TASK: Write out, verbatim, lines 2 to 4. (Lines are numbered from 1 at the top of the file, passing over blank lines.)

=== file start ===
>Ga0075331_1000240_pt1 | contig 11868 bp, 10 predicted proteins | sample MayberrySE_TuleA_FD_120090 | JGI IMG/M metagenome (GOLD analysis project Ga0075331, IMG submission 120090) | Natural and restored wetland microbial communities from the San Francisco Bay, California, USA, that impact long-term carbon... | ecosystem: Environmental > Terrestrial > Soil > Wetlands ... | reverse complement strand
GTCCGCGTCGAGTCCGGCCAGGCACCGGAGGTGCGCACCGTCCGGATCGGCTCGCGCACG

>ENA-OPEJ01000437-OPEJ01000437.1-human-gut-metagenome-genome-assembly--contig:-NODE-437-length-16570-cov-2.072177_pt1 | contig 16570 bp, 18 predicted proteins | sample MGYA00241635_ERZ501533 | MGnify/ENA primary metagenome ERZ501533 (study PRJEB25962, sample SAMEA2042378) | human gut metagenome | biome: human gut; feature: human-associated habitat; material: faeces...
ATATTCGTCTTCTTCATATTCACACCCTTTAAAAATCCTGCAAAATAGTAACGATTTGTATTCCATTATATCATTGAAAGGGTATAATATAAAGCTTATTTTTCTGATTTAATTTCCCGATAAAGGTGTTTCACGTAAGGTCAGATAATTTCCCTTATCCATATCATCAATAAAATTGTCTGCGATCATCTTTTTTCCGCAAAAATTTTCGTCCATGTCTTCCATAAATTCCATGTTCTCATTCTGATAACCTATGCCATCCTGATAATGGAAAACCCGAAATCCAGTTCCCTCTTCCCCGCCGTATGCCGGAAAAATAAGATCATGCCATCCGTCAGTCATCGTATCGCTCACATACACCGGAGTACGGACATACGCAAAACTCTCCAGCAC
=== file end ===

GTCCGCGTCGAGTCCGGCCAGGCACCGGAGGTGCGCACCGTCCGGATCGGCTCGCGCACG

>ENA-OPEJ01000437-OPEJ01000437.1-human-gut-metagenome-genome-assembly--contig:-NODE-437-length-16570-cov-2.072177_pt1 | contig 16570 bp, 18 predicted proteins | sample MGYA00241635_ERZ501533 | MGnify/ENA primary metagenome ERZ501533 (study PRJEB25962, sample SAMEA2042378) | human gut metagenome | biome: human gut; feature: human-associated habitat; material: faeces...
ATATTCGTCTTCTTCATATTCACACCCTTTAAAAATCCTGCAAAATAGTAACGATTTGTATTCCATTATATCATTGAAAGGGTATAATATAAAGCTTATTTTTCTGATTTAATTTCCCGATAAAGGTGTTTCACGTAAGGTCAGATAATTTCCCTTATCCATATCATCAATAAAATTGTCTGCGATCATCTTTTTTCCGCAAAAATTTTCGTCCATGTCTTCCATAAATTCCATGTTCTCATTCTGATAACCTATGCCATCCTGATAATGGAAAACCCGAAATCCAGTTCCCTCTTCCCCGCCGTATGCCGGAAAAATAAGATCATGCCATCCGTCAGTCATCGTATCGCTCACATACACCGGAGTACGGACATACGCAAAACTCTCCAGCAC